- Step 6: Use a second toothbrush to brush lightly. This will help to get any charcoal left in your mouth. After your done rinse.
- Step 7: Use the microfiber to clean the sink. Make sure to do this quickly before the charcoal dries so the process is as easy as possible.
Charcoal Teeth-Whitening Tips and Tricks
1. Charcoal binds to compounds not minerals
Why is this a big deal? Some people have expressed concerns about the charcoal removing calcium from their teeth. This shouldn’t be a problem because it tends to remove organic compounds from stuff like tea and coffee stains.
2. Charcoal only removes surface stains
This includes ones from drinks like tea and coffee. However, it’s not very effective in making yellow teeth white because these are deep stains that require other methods like fluoride treatments.
3. Check with your dentist if you have fillings, veneers, etc.
Many people with these items have reported they haven’t had any problems using charcoal to clean their teeth. However, it’s important to consult with your dentist first to make sure. As always, it’s best to be on the safe side to avoid potential issues and problems.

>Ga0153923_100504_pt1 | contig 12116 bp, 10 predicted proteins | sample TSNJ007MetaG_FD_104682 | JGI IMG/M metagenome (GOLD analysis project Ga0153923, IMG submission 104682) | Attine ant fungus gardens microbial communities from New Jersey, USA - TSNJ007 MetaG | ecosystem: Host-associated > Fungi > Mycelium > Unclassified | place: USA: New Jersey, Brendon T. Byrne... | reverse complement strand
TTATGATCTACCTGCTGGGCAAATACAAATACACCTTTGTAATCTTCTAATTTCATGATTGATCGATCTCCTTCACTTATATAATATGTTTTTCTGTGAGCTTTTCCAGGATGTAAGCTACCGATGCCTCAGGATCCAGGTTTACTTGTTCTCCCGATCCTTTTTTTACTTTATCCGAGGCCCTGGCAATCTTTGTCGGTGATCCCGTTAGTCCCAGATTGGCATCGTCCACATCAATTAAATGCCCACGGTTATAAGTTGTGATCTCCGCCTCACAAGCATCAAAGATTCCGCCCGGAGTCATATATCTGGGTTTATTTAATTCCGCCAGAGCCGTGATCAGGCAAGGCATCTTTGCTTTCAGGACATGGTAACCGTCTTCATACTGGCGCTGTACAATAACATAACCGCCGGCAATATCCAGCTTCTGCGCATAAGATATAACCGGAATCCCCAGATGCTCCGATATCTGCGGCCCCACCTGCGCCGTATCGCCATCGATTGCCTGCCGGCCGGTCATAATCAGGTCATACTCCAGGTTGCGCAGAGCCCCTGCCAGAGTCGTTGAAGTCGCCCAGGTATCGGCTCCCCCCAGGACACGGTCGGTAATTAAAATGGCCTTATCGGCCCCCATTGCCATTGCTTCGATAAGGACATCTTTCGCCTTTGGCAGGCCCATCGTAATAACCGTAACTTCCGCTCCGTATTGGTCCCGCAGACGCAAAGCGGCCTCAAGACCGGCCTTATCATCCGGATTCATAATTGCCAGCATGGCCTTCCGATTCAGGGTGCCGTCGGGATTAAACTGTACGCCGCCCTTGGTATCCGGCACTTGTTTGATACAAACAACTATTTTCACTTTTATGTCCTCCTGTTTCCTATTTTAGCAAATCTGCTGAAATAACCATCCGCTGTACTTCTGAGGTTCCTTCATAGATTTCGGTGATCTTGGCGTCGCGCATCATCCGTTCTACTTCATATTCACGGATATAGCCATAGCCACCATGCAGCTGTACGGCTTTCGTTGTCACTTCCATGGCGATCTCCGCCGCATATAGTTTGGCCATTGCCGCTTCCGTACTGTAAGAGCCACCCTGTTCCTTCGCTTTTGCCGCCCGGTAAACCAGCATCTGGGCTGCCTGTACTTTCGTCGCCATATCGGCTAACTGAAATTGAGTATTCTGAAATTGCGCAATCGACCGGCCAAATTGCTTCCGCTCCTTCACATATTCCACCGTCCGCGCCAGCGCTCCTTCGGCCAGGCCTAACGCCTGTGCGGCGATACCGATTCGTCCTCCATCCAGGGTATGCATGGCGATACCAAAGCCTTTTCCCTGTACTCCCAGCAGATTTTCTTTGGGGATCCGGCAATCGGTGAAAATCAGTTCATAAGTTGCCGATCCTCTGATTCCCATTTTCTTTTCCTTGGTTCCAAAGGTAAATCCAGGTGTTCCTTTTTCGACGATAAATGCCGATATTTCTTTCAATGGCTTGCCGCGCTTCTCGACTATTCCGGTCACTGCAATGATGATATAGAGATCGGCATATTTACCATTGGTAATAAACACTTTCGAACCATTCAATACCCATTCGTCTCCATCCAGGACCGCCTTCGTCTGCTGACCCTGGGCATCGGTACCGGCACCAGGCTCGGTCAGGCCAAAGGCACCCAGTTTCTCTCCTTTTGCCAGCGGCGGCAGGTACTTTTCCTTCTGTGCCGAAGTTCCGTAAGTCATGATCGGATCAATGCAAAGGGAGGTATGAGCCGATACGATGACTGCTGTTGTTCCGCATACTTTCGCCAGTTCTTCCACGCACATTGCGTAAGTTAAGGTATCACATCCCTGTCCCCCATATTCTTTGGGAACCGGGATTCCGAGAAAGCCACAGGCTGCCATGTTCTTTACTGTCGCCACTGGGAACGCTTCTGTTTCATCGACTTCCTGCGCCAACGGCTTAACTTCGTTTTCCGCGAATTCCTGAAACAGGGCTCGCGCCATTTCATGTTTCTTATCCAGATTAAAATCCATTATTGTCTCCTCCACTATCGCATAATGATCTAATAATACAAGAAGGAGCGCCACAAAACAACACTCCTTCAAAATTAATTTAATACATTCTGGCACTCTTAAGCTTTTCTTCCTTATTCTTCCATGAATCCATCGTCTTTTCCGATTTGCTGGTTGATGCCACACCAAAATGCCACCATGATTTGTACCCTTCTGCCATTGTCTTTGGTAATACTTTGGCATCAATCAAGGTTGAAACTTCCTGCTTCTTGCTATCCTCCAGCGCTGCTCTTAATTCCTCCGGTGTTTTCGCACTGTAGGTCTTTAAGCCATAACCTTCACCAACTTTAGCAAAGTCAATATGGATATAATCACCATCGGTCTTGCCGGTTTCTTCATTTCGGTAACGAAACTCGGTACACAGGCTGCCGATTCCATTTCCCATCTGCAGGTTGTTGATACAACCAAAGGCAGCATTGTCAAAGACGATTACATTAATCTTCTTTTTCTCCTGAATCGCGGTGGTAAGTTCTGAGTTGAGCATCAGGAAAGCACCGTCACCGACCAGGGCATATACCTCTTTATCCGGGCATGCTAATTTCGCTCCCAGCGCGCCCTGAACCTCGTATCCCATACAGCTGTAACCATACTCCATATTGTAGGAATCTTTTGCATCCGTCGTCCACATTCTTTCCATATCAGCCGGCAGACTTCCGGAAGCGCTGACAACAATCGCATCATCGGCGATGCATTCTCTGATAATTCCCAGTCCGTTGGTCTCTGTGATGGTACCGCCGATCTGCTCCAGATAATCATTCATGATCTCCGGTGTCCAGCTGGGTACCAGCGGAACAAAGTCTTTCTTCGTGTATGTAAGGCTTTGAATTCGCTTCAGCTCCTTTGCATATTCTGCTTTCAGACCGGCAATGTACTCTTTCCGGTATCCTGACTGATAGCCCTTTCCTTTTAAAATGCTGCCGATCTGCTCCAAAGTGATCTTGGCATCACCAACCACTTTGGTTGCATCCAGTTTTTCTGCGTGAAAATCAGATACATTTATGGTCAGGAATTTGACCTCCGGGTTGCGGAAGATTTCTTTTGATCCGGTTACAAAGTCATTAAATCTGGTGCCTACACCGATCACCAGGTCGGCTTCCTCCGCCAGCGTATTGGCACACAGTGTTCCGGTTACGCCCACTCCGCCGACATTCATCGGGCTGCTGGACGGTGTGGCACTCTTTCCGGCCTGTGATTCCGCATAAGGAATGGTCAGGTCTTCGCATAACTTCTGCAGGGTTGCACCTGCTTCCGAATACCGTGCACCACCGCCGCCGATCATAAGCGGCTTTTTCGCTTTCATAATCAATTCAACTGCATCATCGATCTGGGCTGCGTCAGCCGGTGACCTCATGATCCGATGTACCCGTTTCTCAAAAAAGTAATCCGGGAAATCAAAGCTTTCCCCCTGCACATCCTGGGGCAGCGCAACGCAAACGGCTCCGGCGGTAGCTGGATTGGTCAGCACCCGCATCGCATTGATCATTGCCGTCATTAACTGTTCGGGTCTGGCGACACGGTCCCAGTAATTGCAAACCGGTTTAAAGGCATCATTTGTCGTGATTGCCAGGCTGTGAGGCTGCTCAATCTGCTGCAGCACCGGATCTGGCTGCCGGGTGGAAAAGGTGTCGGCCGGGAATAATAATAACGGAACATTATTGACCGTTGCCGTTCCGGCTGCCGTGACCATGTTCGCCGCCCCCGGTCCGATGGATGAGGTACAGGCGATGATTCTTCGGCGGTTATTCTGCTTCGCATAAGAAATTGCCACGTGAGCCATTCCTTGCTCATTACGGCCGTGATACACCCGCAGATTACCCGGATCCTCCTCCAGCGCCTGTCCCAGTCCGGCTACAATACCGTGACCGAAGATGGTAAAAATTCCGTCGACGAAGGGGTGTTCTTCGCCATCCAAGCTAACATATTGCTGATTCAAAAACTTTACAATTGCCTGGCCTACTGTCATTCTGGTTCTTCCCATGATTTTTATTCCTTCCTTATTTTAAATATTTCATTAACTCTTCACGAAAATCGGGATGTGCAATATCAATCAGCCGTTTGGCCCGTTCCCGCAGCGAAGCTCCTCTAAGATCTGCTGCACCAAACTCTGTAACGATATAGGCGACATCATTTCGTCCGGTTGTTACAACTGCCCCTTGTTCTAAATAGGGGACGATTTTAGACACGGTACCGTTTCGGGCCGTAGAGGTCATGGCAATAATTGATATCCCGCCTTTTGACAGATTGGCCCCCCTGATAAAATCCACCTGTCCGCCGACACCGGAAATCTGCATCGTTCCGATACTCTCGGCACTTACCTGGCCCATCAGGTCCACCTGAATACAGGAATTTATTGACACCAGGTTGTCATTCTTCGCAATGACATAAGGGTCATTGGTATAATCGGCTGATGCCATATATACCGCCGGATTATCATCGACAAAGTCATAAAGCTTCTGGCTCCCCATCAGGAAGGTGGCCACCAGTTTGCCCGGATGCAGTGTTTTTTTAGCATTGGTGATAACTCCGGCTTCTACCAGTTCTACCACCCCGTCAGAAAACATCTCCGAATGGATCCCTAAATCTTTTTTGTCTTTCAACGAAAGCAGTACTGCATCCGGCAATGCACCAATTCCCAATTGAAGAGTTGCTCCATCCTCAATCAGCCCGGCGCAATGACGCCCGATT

4. Focus on results
It might seem odd to clean your teeth using charcoal. Keep in mind many people use this method and it’s proven to be effective. The white teeth justify the method.
5. If you use charcoal don’t brush or scrub
There’s some debate among dentists about whether charcoal is too abrasive to be used on teeth. It’s certainly very powerful when absorbing stuff and stains on your teeth.
If you want to be on the safe side then don’t brush/scrub your teeth when applying the charcoal. This will reduce abrasion. You’d have to apply the charcoal using a cotton swab or your finger.
6. Consult your dentist about any questions or concerns
This is important because your dentist knows your dental history. He/She will be able to guide you in the process in part because of this fact. If you’re uncertain about anything make sure to ask to avoid possible problems. While you have many options for cleaning your teeth one wise choice is to brush teeth with charcoal.